Call to Singaporean companies

Today we have access to a multitude of services at the push of a button; a cab can arrive at your location, food can be delivered to your office unit and mail can be sent to your doorstep. Still there are many avenues where technology is still underutilised and Singaporean companies need to identify market gaps to  fill with technology, just as how Pixibo is utilising deep technologies to transform fashion retail to be much more intuitive, personable and delightful.

 

 

 

References

Barclaycard. (2016). Emergence of ‘serial returners’ – online shoppers who habitually over order and take advantage of free returns – hinders growth of UK businesses. [online] Available at: https://www.home.barclaycard/media-centre/press-releases/emergence-of-serial-returners-hinders-growth-of-UK-businesses.html [Accessed 8 Feb. 2018].

Chicagotribune. (2016). Online shopping makes it easier for consumers, but returns are still a hassle. [online] Available at: http://www.chicagotribune.com/business/ct-retail-returns-1228-biz-20161227-story.html [Accessed 8 Feb. 2018].

FT. (2017). Chinese and western tech giants battle for Southeast Asia. [online] Available at: https://www.ft.com/content/e8654faa-6ac3-11e7-b9c7-15af748b60d0 [Accessed 8 Feb. 2018].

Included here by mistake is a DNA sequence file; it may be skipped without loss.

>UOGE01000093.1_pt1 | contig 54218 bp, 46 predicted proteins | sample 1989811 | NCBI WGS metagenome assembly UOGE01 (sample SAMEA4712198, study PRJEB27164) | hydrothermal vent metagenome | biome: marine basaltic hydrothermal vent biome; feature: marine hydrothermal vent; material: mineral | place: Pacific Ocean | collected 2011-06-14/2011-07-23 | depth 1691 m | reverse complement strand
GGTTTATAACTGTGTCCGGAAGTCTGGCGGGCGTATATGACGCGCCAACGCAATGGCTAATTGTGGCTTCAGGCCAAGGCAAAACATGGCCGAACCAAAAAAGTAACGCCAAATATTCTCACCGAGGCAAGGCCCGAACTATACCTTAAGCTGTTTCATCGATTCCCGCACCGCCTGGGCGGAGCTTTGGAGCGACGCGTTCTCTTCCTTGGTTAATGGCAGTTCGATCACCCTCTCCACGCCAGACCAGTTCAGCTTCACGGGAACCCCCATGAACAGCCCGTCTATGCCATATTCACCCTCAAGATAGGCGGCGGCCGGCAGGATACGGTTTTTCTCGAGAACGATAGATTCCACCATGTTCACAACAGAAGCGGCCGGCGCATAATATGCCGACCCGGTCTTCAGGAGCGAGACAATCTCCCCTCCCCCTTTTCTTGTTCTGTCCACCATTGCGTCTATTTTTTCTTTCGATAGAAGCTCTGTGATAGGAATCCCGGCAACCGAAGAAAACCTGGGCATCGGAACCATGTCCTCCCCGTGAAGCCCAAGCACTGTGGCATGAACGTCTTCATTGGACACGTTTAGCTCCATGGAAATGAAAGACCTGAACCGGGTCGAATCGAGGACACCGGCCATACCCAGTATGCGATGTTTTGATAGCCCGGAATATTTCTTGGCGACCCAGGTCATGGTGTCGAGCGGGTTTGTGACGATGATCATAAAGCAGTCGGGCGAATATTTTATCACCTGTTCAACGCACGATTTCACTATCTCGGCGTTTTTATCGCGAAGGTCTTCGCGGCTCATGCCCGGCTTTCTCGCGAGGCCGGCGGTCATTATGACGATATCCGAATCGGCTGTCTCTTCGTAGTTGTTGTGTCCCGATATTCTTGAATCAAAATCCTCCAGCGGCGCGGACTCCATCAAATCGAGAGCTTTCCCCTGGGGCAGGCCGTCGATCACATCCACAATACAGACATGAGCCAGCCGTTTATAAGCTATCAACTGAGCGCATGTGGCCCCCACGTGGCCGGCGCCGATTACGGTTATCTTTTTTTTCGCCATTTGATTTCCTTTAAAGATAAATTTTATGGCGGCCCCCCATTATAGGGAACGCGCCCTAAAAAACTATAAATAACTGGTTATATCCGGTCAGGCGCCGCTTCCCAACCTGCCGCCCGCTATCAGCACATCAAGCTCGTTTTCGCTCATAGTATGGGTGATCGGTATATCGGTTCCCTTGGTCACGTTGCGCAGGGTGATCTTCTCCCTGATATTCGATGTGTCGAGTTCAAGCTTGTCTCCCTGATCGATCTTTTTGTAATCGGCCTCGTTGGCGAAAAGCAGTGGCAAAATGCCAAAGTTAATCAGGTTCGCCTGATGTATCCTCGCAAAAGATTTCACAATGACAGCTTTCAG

Businessinsider. (2017). Southeast Asia’s set for explosive e-commerce growth. [online] Business Insider. Available at: http://www.businessinsider.com/southeast-asias-set-for-explosive-e-commerce-growth-2017-5/?IR=T [Accessed 8 Feb. 2018].

IEsingapore. (2017). Shopmatic – Venture Overseas – International Enterprise Singapore. [online] Available at: https://www.iesingapore.gov.sg/Venture-Overseas/SgGoesGlobal/Shopmatic [Accessed 8 Feb. 2018].

SPRING. (2016). Annex: Initiatives under the Retail ITM. [online] Available at: https://www.spring.gov.sg/NewsEvents/PR/Documents/2016Sep15_Annex_Initiatives%20under%20the%20Retail%20ITM.pdf [Accessed 8 Feb. 2018].

Statista. (2018). Global e-commerce share of retail sales 2021 | Statistic. [online] Available at: https://www.statista.com/statistics/534123/e-commerce-share-of-retail-sales-worldwide/ [Accessed 8 Feb. 2018].

Techinasia. (2017). Google: Southeast Asia’s online economy is growing faster than we predicted. [online] Available at: https://www.techinasia.com/google-temasek-internet-economy-2017 [Accessed 8 Feb. 2018].